Tags: Michelle De Kretser
Michelle De Kretser’s The Life to Come, released last September, is the Sri Lankan-Australian Miles Franklin Award winning author’s fifth full length novel.
If, like myself, you’re a young(ish) Australian who has benefitted from the country’s long running economic boom, conflates running out of pages on your passport with wisdom, and really doesn’t know when to shut the f—k up about how much you miss the coffee back home when traveling, The Life to Come may be a bitter pill to swallow. Especially since, according to the Sri Lankan-Australian author, you’re likely accustomed to chowing down on none less than an artfully tossed Ottolenghi salad. If you’re among the rest of the world who consider Australians “Canadians with tans” (when you do think of us at all) this book will serve as an illuminating insight into the so-called lucky country.
In the Miles Franklin Award winning author’s fifth novel, she spins an equally sardonic and touching portrait of contemporary Australia, as told through the loosely interwoven lives of the book’s motley crew of characters. Most compelling among them are culturally aspirational writer and foodie Pippa (née Narelle, she changed her name to up her likelihood of winning the Booker prize), and her Sri Lankan immigrant neighbor Christabel.
Pippa is a believable caricature of the worst kind of upwardly mobile and entitled Australian. Average in every way, she somehow feels entitled to greatness, at one point interpreting her university professor’s pitying encouragement as affirmation of her writing talent. She uses those around her as fodder for the crude and two-dimensional characters that color her pulpy novels, one of which is titled French Lessons – one of many strokes of genius on the part of De Kretser – as inspired by a brief stint living in Paris. Even Pippa herself acknowledges that she possesses “grit, longing, imagination, a capacity for hard work, a measure of selfishness, a shot of insanity – in short, everything needed for greatness except talent.”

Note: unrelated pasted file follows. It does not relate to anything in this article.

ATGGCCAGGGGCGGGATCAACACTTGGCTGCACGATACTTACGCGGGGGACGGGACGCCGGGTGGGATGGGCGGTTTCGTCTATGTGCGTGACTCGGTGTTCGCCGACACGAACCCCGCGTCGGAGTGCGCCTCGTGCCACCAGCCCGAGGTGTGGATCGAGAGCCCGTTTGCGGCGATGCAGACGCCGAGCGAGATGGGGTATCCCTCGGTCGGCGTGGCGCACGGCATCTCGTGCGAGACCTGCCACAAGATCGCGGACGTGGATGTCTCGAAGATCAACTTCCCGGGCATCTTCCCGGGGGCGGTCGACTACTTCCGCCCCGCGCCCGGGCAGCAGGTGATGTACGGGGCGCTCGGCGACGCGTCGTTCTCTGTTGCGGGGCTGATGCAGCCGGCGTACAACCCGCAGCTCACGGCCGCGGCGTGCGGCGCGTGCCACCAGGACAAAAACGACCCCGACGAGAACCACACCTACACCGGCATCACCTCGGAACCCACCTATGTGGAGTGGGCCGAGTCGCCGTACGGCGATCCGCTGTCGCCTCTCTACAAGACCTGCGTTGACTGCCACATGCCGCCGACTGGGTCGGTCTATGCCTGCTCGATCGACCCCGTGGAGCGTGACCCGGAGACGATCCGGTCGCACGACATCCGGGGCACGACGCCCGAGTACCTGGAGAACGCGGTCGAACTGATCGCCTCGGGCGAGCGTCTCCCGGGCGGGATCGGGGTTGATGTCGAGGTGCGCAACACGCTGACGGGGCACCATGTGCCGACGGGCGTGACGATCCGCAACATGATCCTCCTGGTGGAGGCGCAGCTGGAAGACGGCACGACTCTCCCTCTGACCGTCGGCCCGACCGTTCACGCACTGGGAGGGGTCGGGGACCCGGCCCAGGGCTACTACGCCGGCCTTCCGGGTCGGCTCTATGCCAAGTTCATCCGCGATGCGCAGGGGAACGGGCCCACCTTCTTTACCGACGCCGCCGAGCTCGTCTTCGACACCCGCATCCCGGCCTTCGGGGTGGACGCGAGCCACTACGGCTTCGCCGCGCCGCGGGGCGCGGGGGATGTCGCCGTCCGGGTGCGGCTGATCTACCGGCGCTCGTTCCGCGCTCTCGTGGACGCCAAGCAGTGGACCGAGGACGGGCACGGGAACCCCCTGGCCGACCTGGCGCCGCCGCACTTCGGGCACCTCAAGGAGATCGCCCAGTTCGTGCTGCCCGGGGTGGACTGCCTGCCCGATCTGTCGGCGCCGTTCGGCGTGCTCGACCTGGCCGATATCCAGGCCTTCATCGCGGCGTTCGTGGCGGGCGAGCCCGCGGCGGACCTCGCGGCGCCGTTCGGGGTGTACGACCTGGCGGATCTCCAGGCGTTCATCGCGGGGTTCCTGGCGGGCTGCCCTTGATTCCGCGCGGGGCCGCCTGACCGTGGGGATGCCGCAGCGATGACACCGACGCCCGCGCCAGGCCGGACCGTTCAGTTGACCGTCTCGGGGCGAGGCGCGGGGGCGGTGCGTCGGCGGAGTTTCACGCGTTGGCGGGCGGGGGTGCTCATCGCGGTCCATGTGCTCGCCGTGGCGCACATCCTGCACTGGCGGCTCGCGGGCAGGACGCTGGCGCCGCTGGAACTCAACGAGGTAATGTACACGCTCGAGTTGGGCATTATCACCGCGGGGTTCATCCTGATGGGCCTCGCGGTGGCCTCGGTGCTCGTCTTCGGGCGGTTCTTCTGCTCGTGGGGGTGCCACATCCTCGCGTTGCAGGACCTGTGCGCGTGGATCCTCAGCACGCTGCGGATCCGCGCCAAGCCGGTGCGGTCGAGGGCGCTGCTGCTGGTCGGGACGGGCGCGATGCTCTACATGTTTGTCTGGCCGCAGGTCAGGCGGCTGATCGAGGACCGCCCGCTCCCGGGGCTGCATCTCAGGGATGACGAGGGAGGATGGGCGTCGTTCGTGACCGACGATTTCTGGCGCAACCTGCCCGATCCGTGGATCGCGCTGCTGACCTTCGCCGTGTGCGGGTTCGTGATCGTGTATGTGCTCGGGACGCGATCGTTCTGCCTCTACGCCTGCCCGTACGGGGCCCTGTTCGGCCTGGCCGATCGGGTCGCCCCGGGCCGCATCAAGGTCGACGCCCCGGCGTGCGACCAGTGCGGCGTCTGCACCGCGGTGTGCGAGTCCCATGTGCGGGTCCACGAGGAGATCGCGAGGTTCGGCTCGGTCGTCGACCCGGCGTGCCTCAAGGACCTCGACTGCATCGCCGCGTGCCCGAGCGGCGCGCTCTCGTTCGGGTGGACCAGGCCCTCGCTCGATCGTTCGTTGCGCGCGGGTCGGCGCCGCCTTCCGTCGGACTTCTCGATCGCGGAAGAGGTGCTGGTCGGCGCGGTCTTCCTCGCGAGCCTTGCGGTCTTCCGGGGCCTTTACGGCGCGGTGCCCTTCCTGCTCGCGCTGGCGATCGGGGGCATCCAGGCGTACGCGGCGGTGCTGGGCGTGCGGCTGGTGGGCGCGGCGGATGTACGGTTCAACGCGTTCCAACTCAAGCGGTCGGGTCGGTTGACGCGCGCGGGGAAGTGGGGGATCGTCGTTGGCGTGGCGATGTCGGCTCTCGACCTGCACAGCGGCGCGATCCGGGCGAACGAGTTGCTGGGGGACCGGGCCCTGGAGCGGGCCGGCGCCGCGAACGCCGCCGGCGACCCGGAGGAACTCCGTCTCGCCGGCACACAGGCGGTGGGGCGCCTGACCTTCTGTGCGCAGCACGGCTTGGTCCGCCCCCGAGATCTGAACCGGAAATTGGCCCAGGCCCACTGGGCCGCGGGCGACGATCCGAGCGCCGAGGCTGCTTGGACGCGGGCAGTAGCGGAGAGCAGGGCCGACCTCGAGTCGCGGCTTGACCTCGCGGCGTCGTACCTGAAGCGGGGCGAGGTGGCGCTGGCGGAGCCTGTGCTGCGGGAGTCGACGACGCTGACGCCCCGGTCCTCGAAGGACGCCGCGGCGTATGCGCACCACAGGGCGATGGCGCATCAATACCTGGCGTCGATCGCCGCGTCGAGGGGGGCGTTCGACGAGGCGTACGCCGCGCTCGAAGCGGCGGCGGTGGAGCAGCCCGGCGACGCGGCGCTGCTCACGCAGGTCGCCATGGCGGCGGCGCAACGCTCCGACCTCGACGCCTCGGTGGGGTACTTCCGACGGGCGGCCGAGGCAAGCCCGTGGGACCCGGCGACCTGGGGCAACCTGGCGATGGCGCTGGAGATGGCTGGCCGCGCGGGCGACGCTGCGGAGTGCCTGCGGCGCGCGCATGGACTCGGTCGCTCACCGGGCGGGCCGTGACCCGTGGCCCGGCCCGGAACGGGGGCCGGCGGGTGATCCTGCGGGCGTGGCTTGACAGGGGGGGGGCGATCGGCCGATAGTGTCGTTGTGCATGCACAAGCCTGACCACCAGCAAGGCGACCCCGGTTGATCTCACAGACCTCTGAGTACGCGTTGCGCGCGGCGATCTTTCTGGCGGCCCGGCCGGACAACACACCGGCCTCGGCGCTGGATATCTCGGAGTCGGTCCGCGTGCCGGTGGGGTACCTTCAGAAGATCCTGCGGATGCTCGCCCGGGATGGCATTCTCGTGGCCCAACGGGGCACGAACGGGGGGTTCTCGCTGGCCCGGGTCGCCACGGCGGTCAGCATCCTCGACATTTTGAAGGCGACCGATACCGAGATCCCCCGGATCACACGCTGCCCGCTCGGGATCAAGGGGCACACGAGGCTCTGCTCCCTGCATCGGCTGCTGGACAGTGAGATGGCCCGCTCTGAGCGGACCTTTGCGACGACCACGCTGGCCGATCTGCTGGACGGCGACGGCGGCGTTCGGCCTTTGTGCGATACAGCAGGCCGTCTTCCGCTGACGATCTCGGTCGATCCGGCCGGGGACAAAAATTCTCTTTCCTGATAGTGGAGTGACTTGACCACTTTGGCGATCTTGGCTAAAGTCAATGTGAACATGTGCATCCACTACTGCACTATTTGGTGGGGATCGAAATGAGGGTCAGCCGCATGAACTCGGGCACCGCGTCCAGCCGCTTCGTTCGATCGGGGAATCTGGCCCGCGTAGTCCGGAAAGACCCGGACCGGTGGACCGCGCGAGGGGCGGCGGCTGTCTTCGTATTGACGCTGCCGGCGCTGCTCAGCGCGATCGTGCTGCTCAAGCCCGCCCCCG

When she’s not hustling her book publicist for undeserved attention, Pippa spends her time cooking intricate “ethnic” dishes and crafting a charming and politically correct online persona. Pippa certainly loves a good cause, be it battery hens or Indigenous people, and De Kretser deftly captures the contradictions between Pippa’s socially progressive posturing and her less advanced internal world. For example, she adopts an automatic email signature that acknowledges the traditional Indigenous owners of Australian land, but somewhere in the deep recesses of her mind also thinks her mother in law’s new Muslim Indian friend Rashida should try and be a little more likeable given “white people overlooked the double handicap of her religion and her race.”
Despite her fondness for garam masala and paying lip service to liberal values, Pippa doesn’t know very many brown people, until Christabel wanders into her life. Nudging 40 and left ultimately alone in Sri Lanka following the death of her parents, Christabel receives a lifeline when Bunty, an old school friend, tracks her down and invites her to live in Sydney. She arrives in Australia “suddenly modern”, with tedious office jobs, a smattering of lovers for whom she functions as a way to “explore darkness”, and her nourishing companionship with Bunty ahead.
As neighbors, Pippa and Christabel forge an unlikely relationship; the thin wall that separates their homes acts as a portal between two otherwise remote Australian experiences. Christabel is enchanted by Pippa’s glamorous world of writers’ festivals and endless dinner parties, while Pippa needs a convenient dog sitter and is curious as to whether her foreign neighbors are secretly lesbians. While with her sweet and quietly hopeful nature Christabel is clearly the more likeable of the pair, De Kretser’s characters are more nuanced than white Australian equals bad, migrant equals good. Both Christabel and Pippa experience loneliness and despair, and both dare to wish for a larger life.
Thankfully, their relationship does not serve as an easy fable of how the many differences that make up today’s contemporary, multicultural Australia could be overcome if we all just showed a little more neighborly love. The Life to Come does not go in for quick fixes and tidy endings, and certainly raises more questions about the Australian character than it answers. De Kretser is a truly beautiful writer, floating between poetic prose and quippy one-liners, which alone make for a delightful reading experience.
Put down the Ottelenghi cookbook, and prepare to be served some much-needed cultural self-reflection.